Measles diagnosis was confirmed in the patient on July 16 by detection of measles virus by real-time polymerase chain reaction (PCR) from a nasopharyngeal swab specimen collected early on July 15; a positive measles immunoglobulin
M (IgM) antibody titer was reported on July 20.
In our case, both measles immunoglobulin
(Ig)-M and IgG were positive.
The criteria for the laboratory diagnosis included the presence of measles immunoglobulin
(Ig) M, isolation of measles virus, or identification of measles virus by reverse transcription PCR (2,3).
A confirmed case is an acute febrile rash illness with isolation of measles virus from a clinical specimen; or detection of measles-virus specific nucleic acid from a clinical specimen using polymerase chain reaction; or immunoglobulin G seroconversion or a significant rise in measles immunoglobulin
G antibody using an evaluated and validated method; or a positive serologic test for measles immunoglobulin
M antibody; or direct epidemiologic linkage to a case confirmed by one of these methods.
Of the serum samples tested, 1,053 (15%) of 6,999 were positive for measles immunoglobulin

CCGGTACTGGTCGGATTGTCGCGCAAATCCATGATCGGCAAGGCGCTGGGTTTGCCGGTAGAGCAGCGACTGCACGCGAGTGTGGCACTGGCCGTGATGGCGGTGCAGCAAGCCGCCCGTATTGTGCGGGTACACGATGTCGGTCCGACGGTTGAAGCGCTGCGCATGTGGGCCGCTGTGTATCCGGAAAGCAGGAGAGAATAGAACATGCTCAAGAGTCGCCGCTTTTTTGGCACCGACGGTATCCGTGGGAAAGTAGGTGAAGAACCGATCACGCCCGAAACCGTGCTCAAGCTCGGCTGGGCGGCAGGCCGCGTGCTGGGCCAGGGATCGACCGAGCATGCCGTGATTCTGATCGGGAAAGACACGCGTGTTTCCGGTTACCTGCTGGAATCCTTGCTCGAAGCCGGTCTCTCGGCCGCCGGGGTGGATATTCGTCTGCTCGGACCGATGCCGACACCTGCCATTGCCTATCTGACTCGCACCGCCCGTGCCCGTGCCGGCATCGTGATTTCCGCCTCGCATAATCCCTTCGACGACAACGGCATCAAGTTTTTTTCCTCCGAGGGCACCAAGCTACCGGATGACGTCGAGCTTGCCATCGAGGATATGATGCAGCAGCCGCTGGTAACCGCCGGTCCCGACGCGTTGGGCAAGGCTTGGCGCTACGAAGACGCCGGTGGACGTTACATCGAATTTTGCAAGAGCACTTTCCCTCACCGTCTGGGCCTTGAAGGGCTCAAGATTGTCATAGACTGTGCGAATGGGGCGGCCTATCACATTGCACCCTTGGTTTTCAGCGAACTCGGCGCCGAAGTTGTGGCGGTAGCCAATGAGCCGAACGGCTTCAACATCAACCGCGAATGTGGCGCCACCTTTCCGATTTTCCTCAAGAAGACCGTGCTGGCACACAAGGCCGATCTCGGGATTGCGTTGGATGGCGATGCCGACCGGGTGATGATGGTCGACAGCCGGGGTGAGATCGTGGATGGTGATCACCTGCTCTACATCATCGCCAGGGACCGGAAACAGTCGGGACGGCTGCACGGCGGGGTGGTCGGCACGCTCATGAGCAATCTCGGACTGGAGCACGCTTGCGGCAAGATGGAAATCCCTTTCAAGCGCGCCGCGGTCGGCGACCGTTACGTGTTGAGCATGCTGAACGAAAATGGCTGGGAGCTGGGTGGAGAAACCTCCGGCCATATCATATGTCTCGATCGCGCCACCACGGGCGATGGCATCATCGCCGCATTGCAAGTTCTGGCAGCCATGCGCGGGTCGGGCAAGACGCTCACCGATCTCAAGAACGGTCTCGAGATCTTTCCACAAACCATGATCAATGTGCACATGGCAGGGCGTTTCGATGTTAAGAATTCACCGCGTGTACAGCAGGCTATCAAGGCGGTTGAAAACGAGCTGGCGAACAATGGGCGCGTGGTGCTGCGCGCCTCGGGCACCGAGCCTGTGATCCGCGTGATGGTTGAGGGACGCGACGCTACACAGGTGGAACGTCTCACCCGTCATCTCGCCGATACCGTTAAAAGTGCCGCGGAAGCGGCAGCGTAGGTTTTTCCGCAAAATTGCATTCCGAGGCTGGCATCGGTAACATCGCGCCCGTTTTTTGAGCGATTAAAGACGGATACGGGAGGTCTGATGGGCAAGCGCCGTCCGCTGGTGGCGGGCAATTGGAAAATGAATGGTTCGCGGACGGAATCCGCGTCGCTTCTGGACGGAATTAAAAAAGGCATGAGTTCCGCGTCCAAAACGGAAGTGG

(Ig) M; most were collected during 2006 (Figure 1).
On April 15, 2016, local public health officials in Shelby County, Tennessee, were notified of a positive measles immunoglobulin
M (IgM) test for a male aged 18 months (patient A).
According to JRF data, the number of specimens tested annually for measles immunoglobulin
M (IgM) increased 51% during 2010-2014, from 171,170 to 258,339.
Testing for measles immunoglobulin
G (IgG) and immunoglobulin M (IgM) and testing for measles virus RNA by reverse-transcription polymerase chain reaction (RT-PCR) were performed, and measles genotype was determined.
Serum collected on April 5 was positive for measles immunoglobulin
A serum specimen collected on January 31 demonstrated a high titer of measles immunoglobulin
M (IgM) and was positive for measles immunoglobulin
G (IgG) on testing at a reference laboratory.
Laboratory confirmation of measles is made by detection in serum of measles-specific immunoglobulin M (IgM), a significant rise in measles immunoglobulin
G (IgG) level, isolation of measles virus, or detection of measles virus by nucleic acid amplification from a clinical specimen.
All three specimens subsequently were forwarded to CDC for serologic confirmation and virologic testing; serology performed on March 30 was measles immunoglobulin
M (IgM)-positive, indicating acute infection.